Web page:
ROCHESTER, Kent, which has had no Catholic church since the Reformation-and still has no public Mass-is soon to have a church dedicated to its martyr-Bishop, Cardinal St. John Fisher.
It will stand on historic ground on the main Rochester-Maidstone road. The Ministry of Works has granted a licence for the major part of the building and work is beginning at once on the clearing of the site, about three-quarters of a mile from the pre-Reforrnation Cathedral of St. Andrew, now in Anglican hands.
The Bishop of Southwark will lay the foundation stone early in July, and the church. built in the Romanesque style, will be opened in about nine months* time. When completed, it will seat between 320 and 350 people.
The architect, Mr. Joseph Goldie, has designed a number of churches in the Westminster and Southwark dioceses.
The site is in the PriestfieIds district. In its earliest days the cathedral
-founded by King Ethelbert and dedicated to St. Andrew, from whose monastery in Rome St. Augustine and St. Justus had comewas served by a college of secular priests at Priestfields.
After the Norman Conquest the secular priests were replaced by Benedictines.
The news of Rochester's new church, for which the Catholics of near-by Chatham have for years been working and praying, has also been eagerly awaited in the diocese of Rochester. N.Y., whose Bishop, Mgr.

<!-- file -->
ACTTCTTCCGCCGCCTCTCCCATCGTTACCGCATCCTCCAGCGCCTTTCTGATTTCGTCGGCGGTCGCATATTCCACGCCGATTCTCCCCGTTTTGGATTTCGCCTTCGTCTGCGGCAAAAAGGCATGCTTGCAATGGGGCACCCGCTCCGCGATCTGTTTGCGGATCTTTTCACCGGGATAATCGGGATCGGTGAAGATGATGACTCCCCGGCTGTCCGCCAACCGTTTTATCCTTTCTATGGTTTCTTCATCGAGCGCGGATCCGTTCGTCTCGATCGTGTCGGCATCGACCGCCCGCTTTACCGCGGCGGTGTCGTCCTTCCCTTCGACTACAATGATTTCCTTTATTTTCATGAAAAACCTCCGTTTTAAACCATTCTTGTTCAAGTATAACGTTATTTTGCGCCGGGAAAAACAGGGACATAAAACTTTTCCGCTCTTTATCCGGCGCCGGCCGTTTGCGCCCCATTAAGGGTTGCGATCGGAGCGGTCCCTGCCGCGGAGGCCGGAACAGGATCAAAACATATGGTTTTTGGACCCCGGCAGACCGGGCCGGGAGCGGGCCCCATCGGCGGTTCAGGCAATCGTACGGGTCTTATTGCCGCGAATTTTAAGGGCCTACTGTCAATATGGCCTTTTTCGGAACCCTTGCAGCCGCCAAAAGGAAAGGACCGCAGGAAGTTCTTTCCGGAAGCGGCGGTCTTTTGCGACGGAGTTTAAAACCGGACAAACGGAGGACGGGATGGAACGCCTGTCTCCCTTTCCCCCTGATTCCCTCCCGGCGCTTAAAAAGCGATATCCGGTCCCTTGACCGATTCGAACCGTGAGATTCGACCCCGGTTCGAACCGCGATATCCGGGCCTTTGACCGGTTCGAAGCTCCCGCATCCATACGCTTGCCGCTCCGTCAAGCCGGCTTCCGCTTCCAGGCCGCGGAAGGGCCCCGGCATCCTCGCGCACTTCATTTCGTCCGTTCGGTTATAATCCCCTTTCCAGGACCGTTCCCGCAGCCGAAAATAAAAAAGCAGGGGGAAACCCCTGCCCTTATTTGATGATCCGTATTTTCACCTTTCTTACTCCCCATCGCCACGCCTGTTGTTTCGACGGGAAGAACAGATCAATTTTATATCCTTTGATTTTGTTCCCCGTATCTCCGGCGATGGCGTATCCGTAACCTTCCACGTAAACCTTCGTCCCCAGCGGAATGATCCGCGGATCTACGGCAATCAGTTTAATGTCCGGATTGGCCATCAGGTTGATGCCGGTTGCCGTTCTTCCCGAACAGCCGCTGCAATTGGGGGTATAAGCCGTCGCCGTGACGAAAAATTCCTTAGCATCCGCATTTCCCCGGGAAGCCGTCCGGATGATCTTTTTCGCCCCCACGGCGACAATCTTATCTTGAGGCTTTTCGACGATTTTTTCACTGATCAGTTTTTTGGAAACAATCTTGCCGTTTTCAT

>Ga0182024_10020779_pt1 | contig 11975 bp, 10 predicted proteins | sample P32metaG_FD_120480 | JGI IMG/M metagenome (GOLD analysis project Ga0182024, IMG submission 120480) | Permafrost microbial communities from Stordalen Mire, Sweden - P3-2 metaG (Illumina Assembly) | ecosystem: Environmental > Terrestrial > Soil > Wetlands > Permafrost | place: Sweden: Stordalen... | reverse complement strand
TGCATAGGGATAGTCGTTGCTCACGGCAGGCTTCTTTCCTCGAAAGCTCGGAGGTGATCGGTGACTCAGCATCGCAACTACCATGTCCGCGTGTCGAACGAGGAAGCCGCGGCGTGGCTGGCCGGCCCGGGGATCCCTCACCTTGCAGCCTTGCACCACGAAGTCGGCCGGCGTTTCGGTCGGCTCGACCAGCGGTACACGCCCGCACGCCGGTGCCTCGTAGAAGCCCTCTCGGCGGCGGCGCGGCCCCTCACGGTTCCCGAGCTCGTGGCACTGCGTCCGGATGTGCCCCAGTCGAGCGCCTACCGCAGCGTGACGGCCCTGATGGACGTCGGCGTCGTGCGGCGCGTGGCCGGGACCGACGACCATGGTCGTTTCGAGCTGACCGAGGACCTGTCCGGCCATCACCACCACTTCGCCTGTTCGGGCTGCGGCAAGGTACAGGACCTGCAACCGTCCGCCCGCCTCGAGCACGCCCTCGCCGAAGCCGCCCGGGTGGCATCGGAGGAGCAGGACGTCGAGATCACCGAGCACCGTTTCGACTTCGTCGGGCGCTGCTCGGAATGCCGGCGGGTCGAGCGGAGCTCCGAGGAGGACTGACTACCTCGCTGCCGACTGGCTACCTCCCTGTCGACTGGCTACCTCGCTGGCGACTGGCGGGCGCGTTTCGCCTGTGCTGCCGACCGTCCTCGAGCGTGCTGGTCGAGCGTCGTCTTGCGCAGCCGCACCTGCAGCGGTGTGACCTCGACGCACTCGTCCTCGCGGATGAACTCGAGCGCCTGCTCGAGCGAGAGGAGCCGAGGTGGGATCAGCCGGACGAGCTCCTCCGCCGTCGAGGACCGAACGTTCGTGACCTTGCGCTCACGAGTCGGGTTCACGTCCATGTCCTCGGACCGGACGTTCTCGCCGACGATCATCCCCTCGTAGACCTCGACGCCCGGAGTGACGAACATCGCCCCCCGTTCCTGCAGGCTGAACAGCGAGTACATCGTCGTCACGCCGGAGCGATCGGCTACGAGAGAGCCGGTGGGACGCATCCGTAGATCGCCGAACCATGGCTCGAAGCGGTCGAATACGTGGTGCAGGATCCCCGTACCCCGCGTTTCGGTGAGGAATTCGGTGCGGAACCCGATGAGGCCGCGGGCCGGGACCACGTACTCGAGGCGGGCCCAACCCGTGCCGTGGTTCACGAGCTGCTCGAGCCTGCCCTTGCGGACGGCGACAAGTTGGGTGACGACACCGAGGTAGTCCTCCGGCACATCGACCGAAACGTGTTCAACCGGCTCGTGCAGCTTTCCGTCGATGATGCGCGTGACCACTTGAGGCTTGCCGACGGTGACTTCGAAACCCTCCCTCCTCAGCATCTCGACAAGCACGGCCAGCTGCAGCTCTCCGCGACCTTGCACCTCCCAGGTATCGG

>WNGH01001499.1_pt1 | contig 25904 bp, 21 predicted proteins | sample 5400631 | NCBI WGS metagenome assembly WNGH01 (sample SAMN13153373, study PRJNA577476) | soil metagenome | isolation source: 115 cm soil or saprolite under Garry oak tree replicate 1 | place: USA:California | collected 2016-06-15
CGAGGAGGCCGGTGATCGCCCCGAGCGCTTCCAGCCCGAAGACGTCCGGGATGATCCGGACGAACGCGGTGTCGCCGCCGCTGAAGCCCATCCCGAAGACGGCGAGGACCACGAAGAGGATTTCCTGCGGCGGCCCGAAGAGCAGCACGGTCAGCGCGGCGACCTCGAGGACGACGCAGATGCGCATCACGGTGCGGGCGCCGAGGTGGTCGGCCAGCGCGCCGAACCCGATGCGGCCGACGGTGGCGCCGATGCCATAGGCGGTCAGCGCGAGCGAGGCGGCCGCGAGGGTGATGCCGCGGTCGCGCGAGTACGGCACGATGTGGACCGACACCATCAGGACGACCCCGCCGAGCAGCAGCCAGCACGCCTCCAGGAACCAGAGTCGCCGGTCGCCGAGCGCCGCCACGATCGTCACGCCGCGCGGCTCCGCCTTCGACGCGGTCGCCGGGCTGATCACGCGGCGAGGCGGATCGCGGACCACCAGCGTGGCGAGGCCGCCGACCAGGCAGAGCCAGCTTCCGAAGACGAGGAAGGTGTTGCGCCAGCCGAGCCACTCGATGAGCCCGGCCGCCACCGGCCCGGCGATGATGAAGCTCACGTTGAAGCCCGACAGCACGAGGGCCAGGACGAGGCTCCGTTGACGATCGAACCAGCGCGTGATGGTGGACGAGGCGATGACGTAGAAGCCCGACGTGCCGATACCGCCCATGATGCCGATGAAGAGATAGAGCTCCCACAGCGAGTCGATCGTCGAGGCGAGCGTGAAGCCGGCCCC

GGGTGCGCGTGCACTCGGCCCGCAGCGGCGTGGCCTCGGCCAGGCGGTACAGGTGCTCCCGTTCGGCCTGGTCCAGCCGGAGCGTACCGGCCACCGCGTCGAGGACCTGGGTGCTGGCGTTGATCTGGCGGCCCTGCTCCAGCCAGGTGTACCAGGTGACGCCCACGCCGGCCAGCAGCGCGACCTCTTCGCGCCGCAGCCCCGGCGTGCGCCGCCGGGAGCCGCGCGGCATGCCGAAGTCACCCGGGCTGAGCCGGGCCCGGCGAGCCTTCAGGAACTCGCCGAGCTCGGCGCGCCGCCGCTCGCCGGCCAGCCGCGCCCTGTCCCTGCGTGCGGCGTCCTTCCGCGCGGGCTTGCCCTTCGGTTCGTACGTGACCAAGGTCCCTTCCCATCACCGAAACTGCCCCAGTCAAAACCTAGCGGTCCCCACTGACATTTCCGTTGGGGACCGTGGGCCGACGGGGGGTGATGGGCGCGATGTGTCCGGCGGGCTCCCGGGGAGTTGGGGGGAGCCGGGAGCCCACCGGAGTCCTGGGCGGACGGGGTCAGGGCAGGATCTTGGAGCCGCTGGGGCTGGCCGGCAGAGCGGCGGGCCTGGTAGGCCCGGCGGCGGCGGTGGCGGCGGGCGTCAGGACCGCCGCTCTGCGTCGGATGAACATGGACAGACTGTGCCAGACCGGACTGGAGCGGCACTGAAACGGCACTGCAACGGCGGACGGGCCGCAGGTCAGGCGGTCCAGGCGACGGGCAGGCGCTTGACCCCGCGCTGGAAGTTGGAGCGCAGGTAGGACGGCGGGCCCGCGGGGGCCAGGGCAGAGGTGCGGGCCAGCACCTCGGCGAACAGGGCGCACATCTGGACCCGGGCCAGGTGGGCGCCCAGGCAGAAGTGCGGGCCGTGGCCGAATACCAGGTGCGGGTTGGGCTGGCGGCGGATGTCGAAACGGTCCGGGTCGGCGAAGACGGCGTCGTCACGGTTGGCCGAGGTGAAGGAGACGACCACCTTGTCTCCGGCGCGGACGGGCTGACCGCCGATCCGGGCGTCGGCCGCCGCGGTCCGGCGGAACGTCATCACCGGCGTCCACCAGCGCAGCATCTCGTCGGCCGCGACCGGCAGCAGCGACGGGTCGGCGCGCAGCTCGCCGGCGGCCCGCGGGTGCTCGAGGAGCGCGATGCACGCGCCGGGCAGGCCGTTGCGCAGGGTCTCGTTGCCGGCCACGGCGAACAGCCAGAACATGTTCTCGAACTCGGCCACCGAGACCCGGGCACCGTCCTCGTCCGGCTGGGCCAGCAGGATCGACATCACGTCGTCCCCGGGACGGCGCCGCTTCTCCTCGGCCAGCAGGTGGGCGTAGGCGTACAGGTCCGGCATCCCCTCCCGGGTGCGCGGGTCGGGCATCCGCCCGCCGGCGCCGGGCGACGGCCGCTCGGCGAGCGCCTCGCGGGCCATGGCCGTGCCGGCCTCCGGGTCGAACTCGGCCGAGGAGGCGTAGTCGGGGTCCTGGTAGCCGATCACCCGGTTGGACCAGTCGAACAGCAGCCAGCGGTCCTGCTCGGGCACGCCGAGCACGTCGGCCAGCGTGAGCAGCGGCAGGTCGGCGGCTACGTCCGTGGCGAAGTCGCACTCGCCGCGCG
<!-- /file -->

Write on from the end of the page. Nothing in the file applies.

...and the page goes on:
Kearney, has always had a deep devotion to St. John Fisher and has special celebrations throughout his diocese every year on the martyr's feast day, In the summer of 1949 two priests from America's Rochester, Mgr. Ed ward M. Lyons, and the Bishop's secretary. were visiting St. Andrew's Cathedral and St. John Fisher's home. as well as the site of the new church, in company with the parish priest of St. Michael's, Chatham, Fr. Thomas O'Riordan.
When they returned to the United Slates they told the story of Chatham's efforts, causing widespread interest in the project.
Meanwhile, Bishop Kearney expressed a wish to have a stone from the old cathedral for his new seminary. Through the kindness of the Anglican Dean, a stone from the historic building was secured and sent to Mgr. Lyons.
When it arrived in the United States it was cut into two pieces, one being given to the seminary. the other to the new College of St. John Fisher. In a letter to Fr. O'Riordan, Bishop Kearney has expressed his lively in terest in the new church and has promised the cooperation of his diocese in the efforts which Catholics in many parts of England are expected to make in order to have the church free from debt as early as possible.
Bishop Kearney has also said that he is looking forward to celebrating Mass in the new church after making his next ad limbo visit to Rome.